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Page 6 of 6 pages
Well, it depends what you're using it for. It's a pretty good measure of how efficient and productive your passing offense is.
Certainly odd that Andy Reid would decide to tell us today that Danny Watkins has a "chronic" ankle and that #Eagles knew it before draft.
Andy Reid should probably fire himself for giving up on the game with 20 minutes to go.
It doesn't move the needle. This is yet another win over an unimpressive team by the Falcons.
So, I know every fan thinks the national press underrates their team, but does today's throttling of Philly on the road (assuming it holds) move the respect-needle for the Falcons, or is the narrative out of this game "Eagles play poorly?"
That's what I assume will be the case too.
Is there such a thing as the ultimate passer rating stat? No, but there is one that works better than any other. Years ago, working on an article for my high school paper, I wrote to the NFL's leading stats expert, Bud Goode. My question was simple: What do you think are the most important stats for a quarterback to be rated by? His answer was equally simple: "Yards per pass attempt, and closely behind that one, interception percentage." A short time later, in a story for Sports Illustrated Goode wrote, "I want this on my headstone: Here lies Bud Goode. He told the world about yards per pass attempt." (Goode died in 2010; to my knowledge, his request was not honored.)
Early in 1993, working with George Ignatin, I embarked on a project to determine how good a tool yards/pass attempt really was. We calculated every pro football game played from 1958-1992. What stats correlated the best with winning? Goode was vindicated: It was yards/pass attempt, as in gross yards gained passing divided by the number of attempts.
The second most-important stat was interception percentage. The challenge was how to combine them into an easily accessible formula available to any fan.
This was finally accomplished by figuring the value, in terms of yards, of an interception. We determined this by adding all the yards gained in every possession a football team had over the course of a season as well as the average number of yards gained on punts. We also figured in the average number of yards that interceptions were returned for.
After weeks of painstaking work—painstaking for the math-deprived like me, at least—we determined that an interception was worth 49.38 yards, which rounded off nicely to 50. We called the result Adjusted Yards/Pass or AYP.
I'll show you how to figure it, starting with Green Bay's Aaron Rodgers, by anyone's standards surely one of the best passers in the NFL this decade. So far this year, Rodgers has passed for 1,979 yards in 262 attempts. He has been picked off four times, so multiplying that by 50, we get 200; subtracting that from his yards passing, we get 1,779 yards. We then divide that by the number of attempts, 262, and get an AYP of 6.79.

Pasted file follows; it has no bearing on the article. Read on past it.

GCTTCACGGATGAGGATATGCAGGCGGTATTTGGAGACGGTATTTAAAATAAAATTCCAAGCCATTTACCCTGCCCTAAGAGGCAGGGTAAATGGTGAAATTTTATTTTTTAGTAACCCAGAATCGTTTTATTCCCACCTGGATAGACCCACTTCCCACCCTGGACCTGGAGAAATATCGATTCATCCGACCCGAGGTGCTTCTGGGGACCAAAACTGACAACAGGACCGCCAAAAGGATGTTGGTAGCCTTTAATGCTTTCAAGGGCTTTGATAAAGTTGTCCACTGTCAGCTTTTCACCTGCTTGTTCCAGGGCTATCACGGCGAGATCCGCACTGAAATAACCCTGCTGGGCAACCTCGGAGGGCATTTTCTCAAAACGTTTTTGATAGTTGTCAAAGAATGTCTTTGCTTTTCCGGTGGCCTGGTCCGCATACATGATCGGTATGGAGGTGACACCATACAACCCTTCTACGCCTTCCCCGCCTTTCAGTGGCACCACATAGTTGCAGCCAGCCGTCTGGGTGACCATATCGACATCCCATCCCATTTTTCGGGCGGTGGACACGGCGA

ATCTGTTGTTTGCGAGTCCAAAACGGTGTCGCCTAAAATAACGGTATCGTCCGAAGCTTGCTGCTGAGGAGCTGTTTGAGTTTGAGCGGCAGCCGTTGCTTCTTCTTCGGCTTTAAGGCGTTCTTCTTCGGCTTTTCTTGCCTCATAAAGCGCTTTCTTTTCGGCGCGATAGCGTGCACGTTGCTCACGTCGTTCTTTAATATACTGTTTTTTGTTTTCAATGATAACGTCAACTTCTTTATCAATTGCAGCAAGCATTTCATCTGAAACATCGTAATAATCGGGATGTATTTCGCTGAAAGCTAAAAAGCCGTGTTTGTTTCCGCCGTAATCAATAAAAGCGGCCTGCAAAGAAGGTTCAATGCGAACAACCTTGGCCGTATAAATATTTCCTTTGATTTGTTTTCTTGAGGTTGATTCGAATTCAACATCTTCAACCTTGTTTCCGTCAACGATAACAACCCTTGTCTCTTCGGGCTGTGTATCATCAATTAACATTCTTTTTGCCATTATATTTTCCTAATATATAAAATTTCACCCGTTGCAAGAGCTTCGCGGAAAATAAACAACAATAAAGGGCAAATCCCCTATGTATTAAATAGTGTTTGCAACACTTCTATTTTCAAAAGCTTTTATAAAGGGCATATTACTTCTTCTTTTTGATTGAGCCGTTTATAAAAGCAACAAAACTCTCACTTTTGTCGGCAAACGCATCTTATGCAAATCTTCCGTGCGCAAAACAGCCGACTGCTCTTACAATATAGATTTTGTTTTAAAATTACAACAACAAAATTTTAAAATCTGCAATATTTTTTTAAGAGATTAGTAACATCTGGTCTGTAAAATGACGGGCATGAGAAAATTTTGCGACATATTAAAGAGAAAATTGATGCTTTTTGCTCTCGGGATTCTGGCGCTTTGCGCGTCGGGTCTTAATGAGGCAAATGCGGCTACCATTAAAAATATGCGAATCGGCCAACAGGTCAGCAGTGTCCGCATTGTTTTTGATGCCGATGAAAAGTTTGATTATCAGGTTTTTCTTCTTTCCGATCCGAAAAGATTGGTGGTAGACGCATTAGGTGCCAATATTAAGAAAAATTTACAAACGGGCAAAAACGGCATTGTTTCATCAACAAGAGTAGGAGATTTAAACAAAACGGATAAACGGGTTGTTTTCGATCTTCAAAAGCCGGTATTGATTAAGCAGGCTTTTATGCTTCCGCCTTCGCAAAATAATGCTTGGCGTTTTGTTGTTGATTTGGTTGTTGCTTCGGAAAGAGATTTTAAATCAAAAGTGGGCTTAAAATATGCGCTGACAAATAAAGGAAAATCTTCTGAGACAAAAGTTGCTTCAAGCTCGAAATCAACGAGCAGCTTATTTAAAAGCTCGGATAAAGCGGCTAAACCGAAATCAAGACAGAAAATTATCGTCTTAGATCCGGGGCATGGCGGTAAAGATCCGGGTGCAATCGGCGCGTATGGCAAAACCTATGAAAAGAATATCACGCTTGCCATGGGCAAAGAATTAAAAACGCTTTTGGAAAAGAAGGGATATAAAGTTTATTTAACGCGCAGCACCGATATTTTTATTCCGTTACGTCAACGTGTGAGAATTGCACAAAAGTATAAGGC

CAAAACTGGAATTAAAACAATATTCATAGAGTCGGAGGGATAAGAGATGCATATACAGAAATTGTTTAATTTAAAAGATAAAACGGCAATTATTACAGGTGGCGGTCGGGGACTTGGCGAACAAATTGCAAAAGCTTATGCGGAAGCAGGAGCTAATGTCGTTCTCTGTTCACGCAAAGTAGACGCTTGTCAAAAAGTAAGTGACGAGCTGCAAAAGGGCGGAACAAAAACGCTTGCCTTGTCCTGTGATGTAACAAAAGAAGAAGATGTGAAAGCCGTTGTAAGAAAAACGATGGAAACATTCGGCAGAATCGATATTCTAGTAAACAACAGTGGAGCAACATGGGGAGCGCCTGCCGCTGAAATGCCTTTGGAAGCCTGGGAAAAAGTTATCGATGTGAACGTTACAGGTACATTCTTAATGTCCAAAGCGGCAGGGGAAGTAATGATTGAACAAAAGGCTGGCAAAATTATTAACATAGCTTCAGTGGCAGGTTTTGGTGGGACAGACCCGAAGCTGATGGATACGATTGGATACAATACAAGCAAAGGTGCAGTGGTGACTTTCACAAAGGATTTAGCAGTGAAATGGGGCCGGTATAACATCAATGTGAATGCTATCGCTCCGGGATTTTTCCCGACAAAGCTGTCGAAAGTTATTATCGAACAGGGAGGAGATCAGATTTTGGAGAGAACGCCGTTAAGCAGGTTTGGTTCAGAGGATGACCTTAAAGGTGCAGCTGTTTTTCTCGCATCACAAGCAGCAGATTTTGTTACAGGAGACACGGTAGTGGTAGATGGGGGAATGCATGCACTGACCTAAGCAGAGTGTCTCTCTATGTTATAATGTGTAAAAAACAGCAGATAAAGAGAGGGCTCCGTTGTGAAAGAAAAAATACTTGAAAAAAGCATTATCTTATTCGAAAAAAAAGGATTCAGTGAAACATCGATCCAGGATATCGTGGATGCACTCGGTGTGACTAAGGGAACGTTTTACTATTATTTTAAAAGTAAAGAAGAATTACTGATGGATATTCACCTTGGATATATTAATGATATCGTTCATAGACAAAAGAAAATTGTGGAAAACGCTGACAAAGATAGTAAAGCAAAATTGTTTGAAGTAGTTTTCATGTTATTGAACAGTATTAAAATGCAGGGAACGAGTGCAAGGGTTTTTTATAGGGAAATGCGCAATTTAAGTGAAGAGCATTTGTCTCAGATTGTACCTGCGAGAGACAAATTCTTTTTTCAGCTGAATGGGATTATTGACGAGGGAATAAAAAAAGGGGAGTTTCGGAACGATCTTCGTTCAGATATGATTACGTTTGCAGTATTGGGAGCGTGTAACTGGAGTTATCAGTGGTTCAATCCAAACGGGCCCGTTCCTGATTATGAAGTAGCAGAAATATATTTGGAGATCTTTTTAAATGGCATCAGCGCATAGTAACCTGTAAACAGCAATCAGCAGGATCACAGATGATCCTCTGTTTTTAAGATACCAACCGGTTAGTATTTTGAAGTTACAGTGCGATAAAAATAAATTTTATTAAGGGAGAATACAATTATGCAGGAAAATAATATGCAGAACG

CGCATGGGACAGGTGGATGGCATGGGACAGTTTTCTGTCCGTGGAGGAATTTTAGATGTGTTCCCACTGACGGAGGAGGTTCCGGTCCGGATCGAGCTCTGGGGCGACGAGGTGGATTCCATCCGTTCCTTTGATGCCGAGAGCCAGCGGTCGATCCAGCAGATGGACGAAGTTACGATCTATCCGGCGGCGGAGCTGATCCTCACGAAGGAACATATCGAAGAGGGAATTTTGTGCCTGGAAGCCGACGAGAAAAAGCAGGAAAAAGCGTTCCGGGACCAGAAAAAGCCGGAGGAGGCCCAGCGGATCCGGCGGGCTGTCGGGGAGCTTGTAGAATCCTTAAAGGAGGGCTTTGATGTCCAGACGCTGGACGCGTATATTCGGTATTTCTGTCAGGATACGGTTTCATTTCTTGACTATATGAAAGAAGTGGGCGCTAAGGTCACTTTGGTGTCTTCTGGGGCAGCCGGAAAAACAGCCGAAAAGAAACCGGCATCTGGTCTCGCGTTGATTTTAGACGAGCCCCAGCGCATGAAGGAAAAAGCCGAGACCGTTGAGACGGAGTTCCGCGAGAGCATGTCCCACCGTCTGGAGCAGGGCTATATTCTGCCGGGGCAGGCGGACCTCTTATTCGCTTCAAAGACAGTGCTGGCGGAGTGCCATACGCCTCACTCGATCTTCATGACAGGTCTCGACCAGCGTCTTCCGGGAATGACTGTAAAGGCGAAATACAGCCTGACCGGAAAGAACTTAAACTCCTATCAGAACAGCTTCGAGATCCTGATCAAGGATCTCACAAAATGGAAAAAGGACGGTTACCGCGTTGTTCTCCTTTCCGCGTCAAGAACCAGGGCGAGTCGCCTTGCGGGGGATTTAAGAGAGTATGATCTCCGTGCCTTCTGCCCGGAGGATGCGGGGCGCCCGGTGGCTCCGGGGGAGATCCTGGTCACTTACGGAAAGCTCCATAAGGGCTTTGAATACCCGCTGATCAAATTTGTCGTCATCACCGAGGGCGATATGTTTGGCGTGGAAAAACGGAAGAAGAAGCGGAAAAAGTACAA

But Rodgers's AYP isn't the most impressive in the league. So far that honor goes to the Washington Redskin's sensational rookie Robert Griffin III who, in seven games, has gained 1601 yards in 189 attempts for a sensational 8.47 yards/attempt. And he has done it while throwing just three interceptions. So, subtracting 150 yards from RG3's gross yards passing, we get 1451 yards, which divided by 189 is an impressive 7.67 YPA.
Why are the Redskins only 3-4? Because their defense has allowed 200 points, the highest of any team in their conference and 30th out of 32 teams in the entire league. They have also allowed 8.0 yards per attempt this year, 27th in the league.
(By the way, No.'s 2 and 3 in AYP are the Mannings, Peyton at 7.08 and Eli, 7.02.),
No eagles suck. FO which has historically loved Reid's teams, had the eagles ranked 20 in dvoa coming into today.
RGIII didn't have a good game, but it was mostly because his receivers suck dog ####. If they had a decent receiver corp, they're going to the playoffs with a chance to win the division.
Steagles, you said in your beginning paragraph that there are no career Eagles left, and then mention Maclin, McCoy and Jackson. Those three are a good base for your offense.
Seattle is a few plays away from 5-3.
And one play away from 3-5.
the lack of depth in detroit is evident on special teams which might be the worst in the league
As to RG3, hadn't he completed 70% of his passes coming in? His receivers had a terrible day dropping the ball in the rain (and he didn't make it better on one play as a receiver himself, committing interference), but they'd been doing something right earlier this year. I think BourbonSamurai has the basic point: the Redskins need to concentrate now on building their defense, which makes the Cowboys' unit look like the Seven Blocks of Granite.
yea they suck, I cannot stand watching Logan return kicks and punts. He must have pictures of Schwartz with a dead girl or a live boy because he has cost them plenty this year with his crap returns and constant fumbles. Kickoff and punt cover teams suck as well.
Alot of people thought Detroit would fall back to 9-7 and miss the playoffs in a loaded division, those predictions are looking dead on. They are still 1-2 players on both sides of the ball away from moving out of the middle of the pack (they are there in record and DVOA) and towards the front. Their recent drafts have been mediocre at best at building the sort of depth necessary for that to happen.
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